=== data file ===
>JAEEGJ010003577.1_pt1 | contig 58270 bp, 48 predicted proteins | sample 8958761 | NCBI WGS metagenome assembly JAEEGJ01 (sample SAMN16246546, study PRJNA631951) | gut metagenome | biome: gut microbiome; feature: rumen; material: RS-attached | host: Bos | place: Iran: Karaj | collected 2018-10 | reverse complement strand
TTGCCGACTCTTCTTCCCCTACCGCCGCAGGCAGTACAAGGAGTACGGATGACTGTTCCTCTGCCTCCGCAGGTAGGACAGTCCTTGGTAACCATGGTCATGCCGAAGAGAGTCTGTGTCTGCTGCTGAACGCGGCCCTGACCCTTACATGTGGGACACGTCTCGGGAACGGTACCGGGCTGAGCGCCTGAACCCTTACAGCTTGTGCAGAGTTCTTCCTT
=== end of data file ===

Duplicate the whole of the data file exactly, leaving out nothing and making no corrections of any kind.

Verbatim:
>JAEEGJ010003577.1_pt1 | contig 58270 bp, 48 predicted proteins | sample 8958761 | NCBI WGS metagenome assembly JAEEGJ01 (sample SAMN16246546, study PRJNA631951) | gut metagenome | biome: gut microbiome; feature: rumen; material: RS-attached | host: Bos | place: Iran: Karaj | collected 2018-10 | reverse complement strand
TTGCCGACTCTTCTTCCCCTACCGCCGCAGGCAGTACAAGGAGTACGGATGACTGTTCCTCTGCCTCCGCAGGTAGGACAGTCCTTGGTAACCATGGTCATGCCGAAGAGAGTCTGTGTCTGCTGCTGAACGCGGCCCTGACCCTTACATGTGGGACACGTCTCGGGAACGGTACCGGGCTGAGCGCCTGAACCCTTACAGCTTGTGCAGAGTTCTTCCTT